Scopes And Garbage Collection

libpython-clj now supports stack-based scoping rules so you can guarantee all python objects created during a section of code will be released by a certain point.

Using the stack-based scoping looks like:

user> (require '[libpython-clj.python :as py])
user> (py/initialize!)
... (logging elided)
user> (py/stack-resource-context
       (-> (py/->py-dict {:a 1 :b 2})
           ;;Note - Without this call you guarantee a crash.
{"a" 1, "b" 2}

You must either call ->jvm or return a keyword at the end of your scope.

In the case where you are processing a batch of items (which we recommend for perf reasons), you can also grab the GIL at the top of your thing:

user> (def dict-seq (py/as-jvm (py/->py-list (repeat 1000 (py/->py-dict {:a 1 :b 2})))))

user> (def ignored (time (mapv py/->jvm dict-seq)))
"Elapsed time: 2200.556506 msecs"
user> (def ignored (time (py/with-gil (mapv py/->jvm dict-seq))))
"Elapsed time: 2095.815518 msecs"

The hidden thing above, regardless of if you grab the gil or not is that you are actually holding onto a lot of python objects that could be released. Hence if you aren’t disciplined about calling System/gc or if the jvm gc just decides not to run you could be allocating a lot of native-heap objects. Plus what you don’t see is that if you call System/gc the resource thread dedicated to releasing things will have a lot of work to do.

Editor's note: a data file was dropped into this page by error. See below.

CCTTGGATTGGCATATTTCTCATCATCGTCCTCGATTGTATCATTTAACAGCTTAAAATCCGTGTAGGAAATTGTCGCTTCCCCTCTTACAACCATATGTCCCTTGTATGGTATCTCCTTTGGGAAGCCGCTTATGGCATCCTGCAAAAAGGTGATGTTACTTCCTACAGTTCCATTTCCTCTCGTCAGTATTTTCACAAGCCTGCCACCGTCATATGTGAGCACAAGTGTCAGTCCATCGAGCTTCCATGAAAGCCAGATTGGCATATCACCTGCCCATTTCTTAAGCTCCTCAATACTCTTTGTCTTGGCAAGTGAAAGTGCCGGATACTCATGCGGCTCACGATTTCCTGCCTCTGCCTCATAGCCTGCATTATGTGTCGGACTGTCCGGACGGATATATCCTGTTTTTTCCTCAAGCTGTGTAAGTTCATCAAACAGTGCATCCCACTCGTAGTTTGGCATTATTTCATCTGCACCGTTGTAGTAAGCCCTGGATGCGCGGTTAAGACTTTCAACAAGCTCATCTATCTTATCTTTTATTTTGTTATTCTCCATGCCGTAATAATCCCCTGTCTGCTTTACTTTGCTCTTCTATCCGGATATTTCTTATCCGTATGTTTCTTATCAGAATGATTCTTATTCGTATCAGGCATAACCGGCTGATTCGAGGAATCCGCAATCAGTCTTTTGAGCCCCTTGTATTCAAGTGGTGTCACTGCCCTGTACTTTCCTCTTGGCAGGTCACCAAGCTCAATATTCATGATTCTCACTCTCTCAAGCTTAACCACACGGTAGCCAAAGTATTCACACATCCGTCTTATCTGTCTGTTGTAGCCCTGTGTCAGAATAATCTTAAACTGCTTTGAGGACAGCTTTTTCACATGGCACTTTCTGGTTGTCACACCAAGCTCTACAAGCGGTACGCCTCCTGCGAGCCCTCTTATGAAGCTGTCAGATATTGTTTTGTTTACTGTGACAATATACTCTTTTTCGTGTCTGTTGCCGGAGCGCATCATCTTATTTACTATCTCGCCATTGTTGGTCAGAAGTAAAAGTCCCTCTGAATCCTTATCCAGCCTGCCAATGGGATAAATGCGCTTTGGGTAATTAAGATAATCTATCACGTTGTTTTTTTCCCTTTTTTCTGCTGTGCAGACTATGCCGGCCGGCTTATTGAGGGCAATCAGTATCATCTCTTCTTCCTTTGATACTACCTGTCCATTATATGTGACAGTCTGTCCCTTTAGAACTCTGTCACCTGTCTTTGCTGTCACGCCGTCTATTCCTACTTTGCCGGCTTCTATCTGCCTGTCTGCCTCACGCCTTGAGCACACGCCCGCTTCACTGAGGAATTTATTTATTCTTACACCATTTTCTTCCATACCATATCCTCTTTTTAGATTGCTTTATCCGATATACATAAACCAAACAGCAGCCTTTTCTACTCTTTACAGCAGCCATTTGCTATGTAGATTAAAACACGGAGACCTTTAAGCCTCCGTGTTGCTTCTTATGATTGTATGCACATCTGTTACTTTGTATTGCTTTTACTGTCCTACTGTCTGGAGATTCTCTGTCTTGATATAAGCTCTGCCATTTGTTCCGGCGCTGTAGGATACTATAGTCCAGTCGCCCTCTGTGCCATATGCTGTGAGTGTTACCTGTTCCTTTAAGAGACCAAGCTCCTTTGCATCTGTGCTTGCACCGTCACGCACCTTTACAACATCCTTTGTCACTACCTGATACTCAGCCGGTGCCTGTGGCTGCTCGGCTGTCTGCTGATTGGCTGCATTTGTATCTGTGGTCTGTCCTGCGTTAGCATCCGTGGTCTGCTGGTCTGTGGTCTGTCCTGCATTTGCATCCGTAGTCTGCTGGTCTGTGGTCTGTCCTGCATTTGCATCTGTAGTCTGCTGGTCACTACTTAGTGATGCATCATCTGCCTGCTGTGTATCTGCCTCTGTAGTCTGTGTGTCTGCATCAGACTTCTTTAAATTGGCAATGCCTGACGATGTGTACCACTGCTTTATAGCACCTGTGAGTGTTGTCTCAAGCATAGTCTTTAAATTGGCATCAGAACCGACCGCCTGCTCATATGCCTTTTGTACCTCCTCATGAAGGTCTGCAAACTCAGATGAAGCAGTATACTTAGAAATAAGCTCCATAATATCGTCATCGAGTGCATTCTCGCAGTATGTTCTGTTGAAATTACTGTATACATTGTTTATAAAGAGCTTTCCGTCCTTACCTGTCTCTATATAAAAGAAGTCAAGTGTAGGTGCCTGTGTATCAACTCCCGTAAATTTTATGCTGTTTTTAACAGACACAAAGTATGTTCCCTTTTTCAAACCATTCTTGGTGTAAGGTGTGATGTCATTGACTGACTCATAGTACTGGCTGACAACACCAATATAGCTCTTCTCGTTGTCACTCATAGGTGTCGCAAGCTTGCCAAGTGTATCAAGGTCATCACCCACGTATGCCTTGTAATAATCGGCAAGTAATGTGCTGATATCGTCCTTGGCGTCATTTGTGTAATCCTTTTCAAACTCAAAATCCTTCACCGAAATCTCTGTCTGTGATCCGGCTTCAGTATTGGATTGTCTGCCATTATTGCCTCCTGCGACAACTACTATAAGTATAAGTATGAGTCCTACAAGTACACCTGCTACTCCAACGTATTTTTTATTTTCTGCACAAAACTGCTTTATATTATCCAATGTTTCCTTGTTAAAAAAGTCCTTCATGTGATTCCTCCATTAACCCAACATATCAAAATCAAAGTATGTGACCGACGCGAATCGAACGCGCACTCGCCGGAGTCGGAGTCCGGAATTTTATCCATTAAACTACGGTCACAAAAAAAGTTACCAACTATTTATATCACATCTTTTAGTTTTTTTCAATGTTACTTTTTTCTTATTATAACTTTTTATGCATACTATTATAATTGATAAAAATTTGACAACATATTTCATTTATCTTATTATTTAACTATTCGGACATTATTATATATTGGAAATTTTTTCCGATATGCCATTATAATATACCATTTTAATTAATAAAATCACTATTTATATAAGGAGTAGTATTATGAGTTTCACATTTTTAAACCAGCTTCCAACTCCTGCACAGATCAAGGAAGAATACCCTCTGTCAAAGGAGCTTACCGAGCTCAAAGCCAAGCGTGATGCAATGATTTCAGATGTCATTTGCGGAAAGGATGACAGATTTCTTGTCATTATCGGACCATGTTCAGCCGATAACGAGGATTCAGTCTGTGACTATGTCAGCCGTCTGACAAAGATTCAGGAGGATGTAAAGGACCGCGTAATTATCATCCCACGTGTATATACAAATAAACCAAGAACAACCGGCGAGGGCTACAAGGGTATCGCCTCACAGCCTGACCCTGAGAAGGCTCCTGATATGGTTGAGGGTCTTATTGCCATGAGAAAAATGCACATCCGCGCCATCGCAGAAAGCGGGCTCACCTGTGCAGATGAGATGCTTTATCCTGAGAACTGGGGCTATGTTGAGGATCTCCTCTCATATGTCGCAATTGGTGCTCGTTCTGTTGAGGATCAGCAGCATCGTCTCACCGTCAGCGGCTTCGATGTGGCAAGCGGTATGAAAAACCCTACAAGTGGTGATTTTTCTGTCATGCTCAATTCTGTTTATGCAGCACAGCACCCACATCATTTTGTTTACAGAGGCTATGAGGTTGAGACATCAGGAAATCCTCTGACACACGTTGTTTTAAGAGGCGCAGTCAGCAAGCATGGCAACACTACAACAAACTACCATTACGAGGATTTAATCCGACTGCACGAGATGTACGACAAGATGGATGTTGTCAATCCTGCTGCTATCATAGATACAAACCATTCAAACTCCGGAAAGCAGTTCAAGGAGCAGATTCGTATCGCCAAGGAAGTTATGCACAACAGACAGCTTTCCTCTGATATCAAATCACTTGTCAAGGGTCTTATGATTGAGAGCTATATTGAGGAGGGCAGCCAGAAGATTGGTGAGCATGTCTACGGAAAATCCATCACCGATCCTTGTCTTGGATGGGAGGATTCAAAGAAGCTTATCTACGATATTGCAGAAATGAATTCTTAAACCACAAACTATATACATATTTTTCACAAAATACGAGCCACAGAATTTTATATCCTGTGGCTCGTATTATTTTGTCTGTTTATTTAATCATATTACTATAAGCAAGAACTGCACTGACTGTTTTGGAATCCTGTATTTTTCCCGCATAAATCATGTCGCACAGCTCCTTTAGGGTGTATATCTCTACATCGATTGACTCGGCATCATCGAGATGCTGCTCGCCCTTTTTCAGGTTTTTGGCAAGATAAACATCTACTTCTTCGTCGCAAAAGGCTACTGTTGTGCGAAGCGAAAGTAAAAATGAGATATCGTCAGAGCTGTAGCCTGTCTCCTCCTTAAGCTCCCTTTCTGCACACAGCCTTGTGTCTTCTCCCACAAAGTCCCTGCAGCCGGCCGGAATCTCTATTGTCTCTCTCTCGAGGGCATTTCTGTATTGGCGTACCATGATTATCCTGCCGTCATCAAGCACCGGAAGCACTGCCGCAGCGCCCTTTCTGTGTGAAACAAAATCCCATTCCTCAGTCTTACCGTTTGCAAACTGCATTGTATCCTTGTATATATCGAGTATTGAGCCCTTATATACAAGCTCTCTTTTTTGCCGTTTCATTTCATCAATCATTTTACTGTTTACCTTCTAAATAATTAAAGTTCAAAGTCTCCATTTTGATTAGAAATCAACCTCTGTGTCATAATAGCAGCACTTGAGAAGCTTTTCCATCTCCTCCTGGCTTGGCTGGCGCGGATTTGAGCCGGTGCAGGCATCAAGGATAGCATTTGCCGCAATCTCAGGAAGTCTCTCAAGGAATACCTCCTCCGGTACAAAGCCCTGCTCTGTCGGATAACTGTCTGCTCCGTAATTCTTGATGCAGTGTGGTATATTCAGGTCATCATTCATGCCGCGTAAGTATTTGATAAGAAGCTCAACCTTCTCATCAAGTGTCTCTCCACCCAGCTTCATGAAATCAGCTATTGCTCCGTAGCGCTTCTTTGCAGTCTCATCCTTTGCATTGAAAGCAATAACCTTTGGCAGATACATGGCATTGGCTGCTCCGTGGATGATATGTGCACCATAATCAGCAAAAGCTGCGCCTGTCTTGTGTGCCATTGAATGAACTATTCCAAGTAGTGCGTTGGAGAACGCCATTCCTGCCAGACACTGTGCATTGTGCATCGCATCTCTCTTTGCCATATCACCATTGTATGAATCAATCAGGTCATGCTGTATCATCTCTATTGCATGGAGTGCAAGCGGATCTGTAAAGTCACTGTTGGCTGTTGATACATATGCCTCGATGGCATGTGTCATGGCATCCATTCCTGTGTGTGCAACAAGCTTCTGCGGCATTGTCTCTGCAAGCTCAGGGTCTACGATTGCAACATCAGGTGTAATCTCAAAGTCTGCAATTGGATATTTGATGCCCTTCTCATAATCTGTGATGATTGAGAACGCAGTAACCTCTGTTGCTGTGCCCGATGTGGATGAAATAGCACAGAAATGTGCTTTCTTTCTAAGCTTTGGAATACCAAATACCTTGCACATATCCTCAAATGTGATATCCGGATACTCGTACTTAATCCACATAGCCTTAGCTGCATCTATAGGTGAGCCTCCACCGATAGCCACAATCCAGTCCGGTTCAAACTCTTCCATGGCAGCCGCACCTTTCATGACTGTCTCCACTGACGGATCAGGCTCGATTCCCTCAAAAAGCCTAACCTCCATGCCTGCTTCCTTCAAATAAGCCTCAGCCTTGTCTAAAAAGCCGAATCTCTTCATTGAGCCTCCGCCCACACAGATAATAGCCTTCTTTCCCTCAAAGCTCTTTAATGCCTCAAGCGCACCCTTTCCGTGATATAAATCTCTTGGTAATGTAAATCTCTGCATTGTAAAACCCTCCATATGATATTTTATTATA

For production use cases where you need a bit more assurance that things get released, please consider both grabbing the gil and opening a resource context:

user> (def ignored (time (py/with-gil-stack-rc-context
                           (->> (repeatedly 1000 #(py/->py-dict {:a 1 :b 2}))
                                (mapv py/->jvm)))))

"Elapsed time: 3246.847595 msecs"

This took a second longer! But, you know that all python objects allocated within that scope are released. Before, you would be in essence hoping that things would be released soon enough.

Again, for production contexts we recommend batch processing objects and using the with-gil-stack-rc-context function call that correctly grabs the gil, opens a resource context and then releases anything allocated within that context.